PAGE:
The least appealing section for me, but expected by most RPG consumers. The section is still brief and to the point, and the descriptions of new equipment (personal and vehicular) are fun enough.
Comparison with Skyward Steel
After reading Starvation Cheap I went back to see how much had been cut and pasted from Skyward Steel, the Naval counterpoint to the army campaign.
The answer is, there actually very different in presentation. I found Starvation Cheap much more complete and accessible with all those tables — but the fact is they complement each other. Skyward Steel has the sections on Life in the Navy and Running Naval Campaigns, but it lacks any of the random generators, tag systems, mission generators, or attention to detail concerning the chain of command. The one thing it does provide is the very fun Battle Stations section with the different roles on the ship’s bridge.
With a bit of thought I reckon the two could be combined effectively — use the mission generators, the chain of command and so on from Starvation Cheap and apply to a Navy setting, and away you go.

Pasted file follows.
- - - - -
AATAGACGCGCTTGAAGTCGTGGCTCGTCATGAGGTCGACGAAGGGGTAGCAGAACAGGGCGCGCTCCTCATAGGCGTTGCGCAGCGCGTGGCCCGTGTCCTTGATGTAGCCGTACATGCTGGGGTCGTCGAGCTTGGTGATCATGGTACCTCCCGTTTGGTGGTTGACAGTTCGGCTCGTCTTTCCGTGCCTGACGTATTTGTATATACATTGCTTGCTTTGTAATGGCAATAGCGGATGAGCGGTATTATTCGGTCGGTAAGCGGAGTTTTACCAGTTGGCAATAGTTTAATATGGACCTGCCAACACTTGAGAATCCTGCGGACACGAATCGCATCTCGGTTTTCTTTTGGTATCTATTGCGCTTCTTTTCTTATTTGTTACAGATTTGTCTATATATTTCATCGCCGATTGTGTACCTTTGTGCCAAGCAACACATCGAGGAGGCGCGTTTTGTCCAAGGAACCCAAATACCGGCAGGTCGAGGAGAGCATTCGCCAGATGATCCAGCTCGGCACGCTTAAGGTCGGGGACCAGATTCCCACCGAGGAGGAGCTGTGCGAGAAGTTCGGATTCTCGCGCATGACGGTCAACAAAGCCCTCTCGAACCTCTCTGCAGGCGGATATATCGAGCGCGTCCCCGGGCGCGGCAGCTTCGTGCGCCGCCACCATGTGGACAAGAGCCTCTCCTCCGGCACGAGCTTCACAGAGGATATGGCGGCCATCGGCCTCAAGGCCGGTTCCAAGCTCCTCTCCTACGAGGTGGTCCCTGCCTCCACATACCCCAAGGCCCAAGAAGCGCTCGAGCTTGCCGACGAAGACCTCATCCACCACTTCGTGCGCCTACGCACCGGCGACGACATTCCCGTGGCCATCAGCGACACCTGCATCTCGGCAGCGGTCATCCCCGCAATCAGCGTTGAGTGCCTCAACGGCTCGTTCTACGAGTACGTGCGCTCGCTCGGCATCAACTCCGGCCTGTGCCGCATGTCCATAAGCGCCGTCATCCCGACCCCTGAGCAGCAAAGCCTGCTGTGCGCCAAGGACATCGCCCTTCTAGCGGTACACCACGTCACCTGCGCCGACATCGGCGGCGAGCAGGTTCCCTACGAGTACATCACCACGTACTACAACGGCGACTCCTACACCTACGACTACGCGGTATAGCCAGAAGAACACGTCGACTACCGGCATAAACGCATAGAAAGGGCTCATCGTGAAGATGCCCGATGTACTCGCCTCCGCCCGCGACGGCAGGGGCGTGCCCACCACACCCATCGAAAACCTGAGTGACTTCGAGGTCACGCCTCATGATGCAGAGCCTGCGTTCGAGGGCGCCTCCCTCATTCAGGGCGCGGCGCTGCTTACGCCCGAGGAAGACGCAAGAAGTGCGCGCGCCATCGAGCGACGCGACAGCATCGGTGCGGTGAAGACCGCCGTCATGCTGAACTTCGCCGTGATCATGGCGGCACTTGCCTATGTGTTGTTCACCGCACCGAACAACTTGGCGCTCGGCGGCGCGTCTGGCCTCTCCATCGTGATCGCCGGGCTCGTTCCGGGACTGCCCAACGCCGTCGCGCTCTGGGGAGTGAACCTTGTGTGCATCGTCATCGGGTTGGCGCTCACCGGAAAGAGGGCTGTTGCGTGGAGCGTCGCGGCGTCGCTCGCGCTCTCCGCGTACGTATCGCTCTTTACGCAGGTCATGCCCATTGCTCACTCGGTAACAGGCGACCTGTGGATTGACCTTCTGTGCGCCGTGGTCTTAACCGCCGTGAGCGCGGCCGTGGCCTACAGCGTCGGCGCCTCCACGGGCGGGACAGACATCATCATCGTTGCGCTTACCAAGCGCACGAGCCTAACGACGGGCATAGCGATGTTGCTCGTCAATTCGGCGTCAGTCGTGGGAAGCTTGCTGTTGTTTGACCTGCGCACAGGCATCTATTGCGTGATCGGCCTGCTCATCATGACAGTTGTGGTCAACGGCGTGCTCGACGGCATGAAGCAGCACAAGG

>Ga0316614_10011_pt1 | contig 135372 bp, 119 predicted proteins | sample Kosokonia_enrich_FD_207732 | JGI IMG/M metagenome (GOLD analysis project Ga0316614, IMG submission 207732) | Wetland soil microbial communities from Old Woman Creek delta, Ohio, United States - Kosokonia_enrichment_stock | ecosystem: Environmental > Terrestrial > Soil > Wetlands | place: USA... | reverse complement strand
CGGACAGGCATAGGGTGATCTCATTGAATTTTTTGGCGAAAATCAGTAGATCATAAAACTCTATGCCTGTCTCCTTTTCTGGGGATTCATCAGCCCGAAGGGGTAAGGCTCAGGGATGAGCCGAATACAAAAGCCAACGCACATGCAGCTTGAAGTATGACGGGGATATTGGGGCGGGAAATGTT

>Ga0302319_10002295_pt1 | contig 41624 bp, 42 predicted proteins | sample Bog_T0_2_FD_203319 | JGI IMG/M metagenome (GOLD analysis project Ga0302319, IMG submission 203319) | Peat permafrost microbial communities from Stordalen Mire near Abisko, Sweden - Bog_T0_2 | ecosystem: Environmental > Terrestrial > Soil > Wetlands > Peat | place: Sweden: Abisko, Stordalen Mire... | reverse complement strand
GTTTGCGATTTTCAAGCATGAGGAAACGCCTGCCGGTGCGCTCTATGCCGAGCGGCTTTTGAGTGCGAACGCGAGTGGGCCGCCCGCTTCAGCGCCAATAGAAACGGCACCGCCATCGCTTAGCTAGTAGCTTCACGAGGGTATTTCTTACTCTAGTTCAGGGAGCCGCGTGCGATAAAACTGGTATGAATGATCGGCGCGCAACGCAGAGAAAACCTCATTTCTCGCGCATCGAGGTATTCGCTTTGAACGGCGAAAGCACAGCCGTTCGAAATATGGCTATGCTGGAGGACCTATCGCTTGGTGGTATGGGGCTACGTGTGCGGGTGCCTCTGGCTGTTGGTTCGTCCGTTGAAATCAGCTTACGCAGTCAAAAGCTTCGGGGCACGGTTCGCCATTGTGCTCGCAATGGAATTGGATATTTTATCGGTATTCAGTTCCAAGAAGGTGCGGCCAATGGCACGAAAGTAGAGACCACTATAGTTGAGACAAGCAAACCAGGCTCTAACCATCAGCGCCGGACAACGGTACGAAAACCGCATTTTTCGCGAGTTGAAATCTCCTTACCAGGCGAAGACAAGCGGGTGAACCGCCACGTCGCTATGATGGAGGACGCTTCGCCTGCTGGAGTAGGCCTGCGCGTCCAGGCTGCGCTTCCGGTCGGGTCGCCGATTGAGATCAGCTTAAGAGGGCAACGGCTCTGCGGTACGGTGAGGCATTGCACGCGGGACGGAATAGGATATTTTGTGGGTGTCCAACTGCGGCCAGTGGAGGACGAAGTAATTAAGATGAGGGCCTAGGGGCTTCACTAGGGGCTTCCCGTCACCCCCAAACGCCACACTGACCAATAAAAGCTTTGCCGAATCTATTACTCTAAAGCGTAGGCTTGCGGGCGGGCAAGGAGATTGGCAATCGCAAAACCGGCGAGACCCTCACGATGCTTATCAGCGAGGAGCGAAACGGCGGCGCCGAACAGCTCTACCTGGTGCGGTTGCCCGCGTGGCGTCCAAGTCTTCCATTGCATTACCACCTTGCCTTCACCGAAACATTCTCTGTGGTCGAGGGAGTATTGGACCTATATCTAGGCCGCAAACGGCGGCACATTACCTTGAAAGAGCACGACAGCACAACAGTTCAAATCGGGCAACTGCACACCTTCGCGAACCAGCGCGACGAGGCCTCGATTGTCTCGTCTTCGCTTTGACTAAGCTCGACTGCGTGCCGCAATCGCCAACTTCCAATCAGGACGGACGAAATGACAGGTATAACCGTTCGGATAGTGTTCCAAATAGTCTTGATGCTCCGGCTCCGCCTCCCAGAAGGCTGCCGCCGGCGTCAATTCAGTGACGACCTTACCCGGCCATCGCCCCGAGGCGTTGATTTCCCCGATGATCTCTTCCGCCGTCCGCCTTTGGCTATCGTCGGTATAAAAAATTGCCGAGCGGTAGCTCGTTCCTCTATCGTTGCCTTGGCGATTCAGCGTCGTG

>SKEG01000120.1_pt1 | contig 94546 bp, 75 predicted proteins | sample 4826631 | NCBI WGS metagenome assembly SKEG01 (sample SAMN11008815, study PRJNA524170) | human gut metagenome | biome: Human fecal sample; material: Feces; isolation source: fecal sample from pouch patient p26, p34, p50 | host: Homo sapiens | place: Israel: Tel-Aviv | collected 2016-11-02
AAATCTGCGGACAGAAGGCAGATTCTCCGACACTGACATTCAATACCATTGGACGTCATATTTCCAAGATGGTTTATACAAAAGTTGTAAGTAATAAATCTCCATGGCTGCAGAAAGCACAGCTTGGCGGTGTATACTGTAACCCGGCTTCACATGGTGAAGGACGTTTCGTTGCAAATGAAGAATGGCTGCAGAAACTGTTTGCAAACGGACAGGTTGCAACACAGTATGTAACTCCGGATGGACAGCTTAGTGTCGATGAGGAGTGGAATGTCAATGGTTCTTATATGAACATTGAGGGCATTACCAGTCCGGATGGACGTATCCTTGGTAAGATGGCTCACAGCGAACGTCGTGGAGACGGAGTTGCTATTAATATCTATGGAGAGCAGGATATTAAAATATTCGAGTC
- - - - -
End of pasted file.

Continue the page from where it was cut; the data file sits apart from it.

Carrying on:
Thanks to Bundle of Holding I’ve owned the other SWN supplements (including Starvation Cheap’s naval counterpart, Skyward Steel) for ages, and just not read them because they’re in an very awkward format for me; too small for a tablet, and the two-column layout makes them a pain to read on a 16:9 laptop screen on a first pass. But for Silent Legions I basically read the epub cover to cover, then bookmarked the pdf for the important sections.
An ePub version is no guarantee of writing quality, of course (of the few RPGs I own that are Kindle-ready, Urban Shadows is excellent, but Nobilis is excerable). Nor does it do tables or boxed text very well. What the ePub version of Starvation Cheap does is get its foot in the metaphorical door of my reading list so I can skim it and make the decision to read more.
I’m still not sure I’ll ever use this for a campaign, but it’s been a joy to read. I could probably still use a lot of the tools to generate material for one-shots for convention play.